Using kerosene exclusively seems counter productive to the main advantage of have all your fuel in the vehicle tank. Apparently the additives in automotive diesel and gasoline can cause deposit buildups in these heaters - thus requiring more maintenance than a clean burning propane unit. Bio-diesel blends, so common in USA, are often cited as causing issues.
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Old 10-08-2020, 12:55 PM   #17
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.....Many of the threads on using kerosene appear to focus on occasional use to give the unit a cleaning tune-up.
.....
Lotus, you got that? If you are going to tap into the existing Eberspacher engine unit line, does it make sense to also put some kind of a valved pig tail on that new line segment, so that one could occasionally suck up a bit of kerosene for this maintenance purpose?
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Old 10-09-2020, 08:29 AM   #18
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Lotus, you got that? If you are going to tap into the existing Eberspacher engine unit line, does it make sense to also put some kind of a valved pig tail on that new line segment, so that one could occasionally suck up a bit of kerosene for this maintenance purpose?
Not a bad idea- it would be pretty easy to do when installing I think. Might be nice to have for using a separate diesel container for some reason.

I just got the Espar, I have not even opened the box. I will need to take some time to figure it out- and I need to get a plug for the propane too. (Initially right were the furnace is- then if I leave the Espar in that location I’ll seal it up where it splits under the van).
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Old 10-09-2020, 10:55 AM   #19
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Not a bad idea- it would be pretty easy to do when installing I think. Might be nice to have for using a separate diesel container for some reason.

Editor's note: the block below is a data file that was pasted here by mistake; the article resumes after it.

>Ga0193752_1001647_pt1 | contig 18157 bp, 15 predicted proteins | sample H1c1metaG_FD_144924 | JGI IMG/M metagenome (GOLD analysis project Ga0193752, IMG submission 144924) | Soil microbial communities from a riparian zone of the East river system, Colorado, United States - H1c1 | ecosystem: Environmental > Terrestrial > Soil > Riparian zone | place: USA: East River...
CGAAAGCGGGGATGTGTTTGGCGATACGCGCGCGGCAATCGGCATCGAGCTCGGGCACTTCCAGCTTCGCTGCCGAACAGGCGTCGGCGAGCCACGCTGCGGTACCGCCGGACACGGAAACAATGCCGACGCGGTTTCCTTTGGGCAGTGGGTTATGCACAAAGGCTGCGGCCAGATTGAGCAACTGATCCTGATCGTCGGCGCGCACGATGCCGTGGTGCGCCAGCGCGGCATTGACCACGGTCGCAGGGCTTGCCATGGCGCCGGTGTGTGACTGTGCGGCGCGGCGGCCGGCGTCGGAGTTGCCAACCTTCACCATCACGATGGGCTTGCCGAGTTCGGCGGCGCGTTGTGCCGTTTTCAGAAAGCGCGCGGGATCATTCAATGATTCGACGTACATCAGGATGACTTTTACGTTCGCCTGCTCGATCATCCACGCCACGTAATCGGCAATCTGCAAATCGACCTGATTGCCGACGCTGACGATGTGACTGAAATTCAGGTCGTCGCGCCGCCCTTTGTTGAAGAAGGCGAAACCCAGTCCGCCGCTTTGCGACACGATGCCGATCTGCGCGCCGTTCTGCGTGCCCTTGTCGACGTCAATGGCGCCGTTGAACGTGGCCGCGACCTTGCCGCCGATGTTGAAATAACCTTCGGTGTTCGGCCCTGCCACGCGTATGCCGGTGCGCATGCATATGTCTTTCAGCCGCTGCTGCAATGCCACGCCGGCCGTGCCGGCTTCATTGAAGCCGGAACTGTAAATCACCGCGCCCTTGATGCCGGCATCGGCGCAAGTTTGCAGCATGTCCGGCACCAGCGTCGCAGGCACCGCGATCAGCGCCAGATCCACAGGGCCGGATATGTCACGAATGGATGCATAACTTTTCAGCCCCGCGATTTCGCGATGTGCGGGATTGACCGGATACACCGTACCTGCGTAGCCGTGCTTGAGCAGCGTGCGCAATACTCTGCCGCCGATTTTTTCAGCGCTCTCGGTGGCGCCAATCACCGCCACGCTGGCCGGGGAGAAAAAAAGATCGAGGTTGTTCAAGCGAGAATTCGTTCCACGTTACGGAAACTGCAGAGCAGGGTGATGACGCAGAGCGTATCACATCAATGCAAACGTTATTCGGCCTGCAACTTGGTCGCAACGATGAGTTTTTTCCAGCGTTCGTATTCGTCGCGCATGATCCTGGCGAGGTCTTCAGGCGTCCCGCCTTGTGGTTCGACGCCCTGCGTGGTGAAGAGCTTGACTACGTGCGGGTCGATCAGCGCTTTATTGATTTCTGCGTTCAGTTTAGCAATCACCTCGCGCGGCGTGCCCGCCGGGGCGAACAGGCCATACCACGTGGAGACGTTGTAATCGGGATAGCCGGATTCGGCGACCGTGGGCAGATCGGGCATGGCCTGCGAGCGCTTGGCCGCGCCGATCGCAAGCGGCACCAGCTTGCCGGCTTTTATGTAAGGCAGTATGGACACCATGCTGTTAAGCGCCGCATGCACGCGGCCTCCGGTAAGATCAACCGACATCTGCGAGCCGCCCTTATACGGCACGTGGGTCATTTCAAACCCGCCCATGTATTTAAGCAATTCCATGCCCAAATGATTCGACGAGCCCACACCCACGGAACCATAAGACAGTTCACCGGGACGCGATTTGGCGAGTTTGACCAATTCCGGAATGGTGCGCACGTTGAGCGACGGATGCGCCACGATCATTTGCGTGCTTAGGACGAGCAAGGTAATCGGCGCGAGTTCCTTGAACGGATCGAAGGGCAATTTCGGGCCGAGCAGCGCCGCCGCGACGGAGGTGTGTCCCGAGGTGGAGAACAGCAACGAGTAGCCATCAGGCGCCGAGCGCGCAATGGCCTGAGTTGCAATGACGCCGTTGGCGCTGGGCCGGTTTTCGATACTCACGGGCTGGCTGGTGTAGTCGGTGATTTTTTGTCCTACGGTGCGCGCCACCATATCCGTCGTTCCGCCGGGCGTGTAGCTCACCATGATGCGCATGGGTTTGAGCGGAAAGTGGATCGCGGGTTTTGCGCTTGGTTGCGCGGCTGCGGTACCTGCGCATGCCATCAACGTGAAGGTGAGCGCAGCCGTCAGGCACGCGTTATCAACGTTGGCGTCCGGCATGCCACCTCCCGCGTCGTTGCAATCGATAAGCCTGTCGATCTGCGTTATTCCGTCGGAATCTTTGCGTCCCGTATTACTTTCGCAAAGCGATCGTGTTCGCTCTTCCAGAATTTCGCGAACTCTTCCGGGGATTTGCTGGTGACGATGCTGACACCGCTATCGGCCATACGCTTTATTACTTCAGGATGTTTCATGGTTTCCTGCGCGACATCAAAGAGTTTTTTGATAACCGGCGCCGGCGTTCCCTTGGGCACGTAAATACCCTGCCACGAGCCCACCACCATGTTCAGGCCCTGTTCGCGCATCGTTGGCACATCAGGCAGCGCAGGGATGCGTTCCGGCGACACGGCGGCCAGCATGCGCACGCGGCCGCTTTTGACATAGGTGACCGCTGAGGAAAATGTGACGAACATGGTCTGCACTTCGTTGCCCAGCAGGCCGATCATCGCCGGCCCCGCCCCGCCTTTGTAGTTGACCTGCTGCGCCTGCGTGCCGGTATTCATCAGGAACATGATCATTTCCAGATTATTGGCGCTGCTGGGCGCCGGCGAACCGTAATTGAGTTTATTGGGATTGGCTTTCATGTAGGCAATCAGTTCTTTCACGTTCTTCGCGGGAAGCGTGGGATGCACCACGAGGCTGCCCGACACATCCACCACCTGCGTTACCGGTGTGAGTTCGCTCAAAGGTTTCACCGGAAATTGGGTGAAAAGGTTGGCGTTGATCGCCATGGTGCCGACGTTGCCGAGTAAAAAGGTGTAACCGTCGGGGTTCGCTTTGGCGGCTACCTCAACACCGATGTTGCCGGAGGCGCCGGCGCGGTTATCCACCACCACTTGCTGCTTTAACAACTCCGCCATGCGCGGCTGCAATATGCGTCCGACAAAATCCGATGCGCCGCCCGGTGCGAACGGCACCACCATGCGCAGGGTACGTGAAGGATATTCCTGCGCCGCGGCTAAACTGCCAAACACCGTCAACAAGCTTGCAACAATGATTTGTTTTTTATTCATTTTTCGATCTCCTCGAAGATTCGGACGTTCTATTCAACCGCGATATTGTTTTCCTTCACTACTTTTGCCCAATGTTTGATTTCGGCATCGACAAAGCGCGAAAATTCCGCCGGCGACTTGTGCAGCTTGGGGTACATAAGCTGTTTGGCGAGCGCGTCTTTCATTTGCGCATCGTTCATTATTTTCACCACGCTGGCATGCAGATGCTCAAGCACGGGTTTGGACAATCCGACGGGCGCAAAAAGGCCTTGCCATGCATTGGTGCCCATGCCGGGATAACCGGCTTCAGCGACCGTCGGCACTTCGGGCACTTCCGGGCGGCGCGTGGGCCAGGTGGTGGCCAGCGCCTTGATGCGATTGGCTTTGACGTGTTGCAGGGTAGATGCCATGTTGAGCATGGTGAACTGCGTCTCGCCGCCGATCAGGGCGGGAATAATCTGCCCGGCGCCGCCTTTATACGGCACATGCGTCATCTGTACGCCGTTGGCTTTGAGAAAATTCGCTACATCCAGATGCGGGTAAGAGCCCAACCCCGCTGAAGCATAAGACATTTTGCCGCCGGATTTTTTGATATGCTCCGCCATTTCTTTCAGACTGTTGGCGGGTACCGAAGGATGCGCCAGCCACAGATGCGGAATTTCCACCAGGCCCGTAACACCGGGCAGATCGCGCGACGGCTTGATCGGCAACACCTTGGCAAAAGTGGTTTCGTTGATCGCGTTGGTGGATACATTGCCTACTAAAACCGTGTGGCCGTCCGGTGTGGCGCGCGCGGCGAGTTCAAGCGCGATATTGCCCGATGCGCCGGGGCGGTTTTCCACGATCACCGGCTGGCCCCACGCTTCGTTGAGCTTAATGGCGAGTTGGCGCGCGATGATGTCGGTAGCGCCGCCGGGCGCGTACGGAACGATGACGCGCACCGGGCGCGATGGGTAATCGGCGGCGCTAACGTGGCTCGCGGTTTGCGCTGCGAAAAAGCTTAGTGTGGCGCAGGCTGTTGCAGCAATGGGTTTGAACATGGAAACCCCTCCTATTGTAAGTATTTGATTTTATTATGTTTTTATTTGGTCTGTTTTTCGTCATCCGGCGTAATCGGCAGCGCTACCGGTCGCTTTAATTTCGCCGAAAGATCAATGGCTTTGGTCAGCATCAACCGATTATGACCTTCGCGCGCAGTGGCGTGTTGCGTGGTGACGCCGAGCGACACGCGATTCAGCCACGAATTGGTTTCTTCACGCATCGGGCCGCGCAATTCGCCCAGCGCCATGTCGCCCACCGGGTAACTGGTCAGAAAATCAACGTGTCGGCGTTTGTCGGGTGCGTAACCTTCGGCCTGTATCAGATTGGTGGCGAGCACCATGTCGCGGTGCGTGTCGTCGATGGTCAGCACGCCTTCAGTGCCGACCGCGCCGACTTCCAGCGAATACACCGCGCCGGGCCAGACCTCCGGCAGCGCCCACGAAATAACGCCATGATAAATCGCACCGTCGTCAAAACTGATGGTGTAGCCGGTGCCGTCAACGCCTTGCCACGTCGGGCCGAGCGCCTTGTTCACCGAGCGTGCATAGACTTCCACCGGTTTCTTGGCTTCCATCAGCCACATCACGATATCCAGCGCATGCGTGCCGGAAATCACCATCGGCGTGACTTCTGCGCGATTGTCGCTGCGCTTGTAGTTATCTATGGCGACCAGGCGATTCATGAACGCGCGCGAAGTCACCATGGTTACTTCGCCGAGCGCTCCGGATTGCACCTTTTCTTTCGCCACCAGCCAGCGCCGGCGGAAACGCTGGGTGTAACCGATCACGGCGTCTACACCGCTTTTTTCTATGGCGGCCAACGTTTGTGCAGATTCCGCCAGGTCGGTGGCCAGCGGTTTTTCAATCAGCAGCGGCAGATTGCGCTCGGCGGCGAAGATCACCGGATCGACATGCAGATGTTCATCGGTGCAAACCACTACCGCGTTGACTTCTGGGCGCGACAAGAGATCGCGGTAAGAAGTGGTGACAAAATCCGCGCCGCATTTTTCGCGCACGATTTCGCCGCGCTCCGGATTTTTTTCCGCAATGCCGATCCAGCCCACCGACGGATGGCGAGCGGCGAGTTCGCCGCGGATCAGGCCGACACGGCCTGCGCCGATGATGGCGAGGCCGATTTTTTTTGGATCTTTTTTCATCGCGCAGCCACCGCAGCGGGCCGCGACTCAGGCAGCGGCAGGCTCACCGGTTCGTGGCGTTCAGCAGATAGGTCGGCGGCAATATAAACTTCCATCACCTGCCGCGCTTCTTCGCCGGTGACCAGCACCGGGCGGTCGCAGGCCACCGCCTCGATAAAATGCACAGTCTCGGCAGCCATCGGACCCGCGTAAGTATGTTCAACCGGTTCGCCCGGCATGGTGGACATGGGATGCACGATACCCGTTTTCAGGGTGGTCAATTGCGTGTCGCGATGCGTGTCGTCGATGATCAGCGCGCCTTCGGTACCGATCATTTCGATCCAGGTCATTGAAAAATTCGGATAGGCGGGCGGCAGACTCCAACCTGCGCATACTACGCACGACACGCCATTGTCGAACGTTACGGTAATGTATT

I just got the Espar, I have not even opened the box. I will need to take some time to figure it out- and I need to get a plug for the propane too. (Initially right were the furnace is- then if I leave the Espar in that location I’ll seal it up where it splits under the van).
We are waiting with bated breath, obviously.

And I am not-so-secretly thrilled. Much of the time, LB_3 and I go first on any given envelope-pushing exercise in the Interstate context. This time, someone else is doing the snow-plowing. Which leaves us in this mood, LOL (I'm represented by the dog - a female dog):

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Old 10-11-2020, 02:52 PM   #20
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Having replaced my AI with a 'self-upfitted’ Sprinter 2500 I no longer follow this forum, but saw this thread on the weekly AIR Forums newsletter and thought I’d respond in gratitude for all the advice I received here in the past.

I installed a diesel-fueled Webasto Air Top Evo 40 amidships inside under a couch, and could not be happier with the performance of the unit a year later. I cannot understand how people can say this unit is loud, compared with the Suburban unit in the AI.

The unit is controlled remotely with a Webasto Smartemp Control V2.0, which could account for the way it operates. Startup takes a little while as the dosing pump builds up fuel pressure, but in operation the unit spools up and down very smoothly as output is regulated. At low output it is very quiet. If the van is in motion, I generally need to put a hand at the output duct to determine whether it's in operation. The heat output seems noticeably more even and diffused than with the Suburban unit in the AI. It can be ducted to multiple outlets if desired.

I’ve not measured electrical consumption but it seems quite low. Before installing my lithium system I ran both the heater and a large Dometic CoolMatic CRX 1400 off the factory auxiliary battery through multiple cold nights with no problem. Fuel consumption also seems low, hardly noticeable on the gauge or in mileage figures.

The worst part of installation was making sense of the wiring, but tech support helped through deficiencies in the product literature. The key is to buy the overpriced harness adapter, Webasto 5012138A. The other key is to use a vacuum pump (e.g. Mityvac) to pull fuel through the dosing pump to the unit before startup.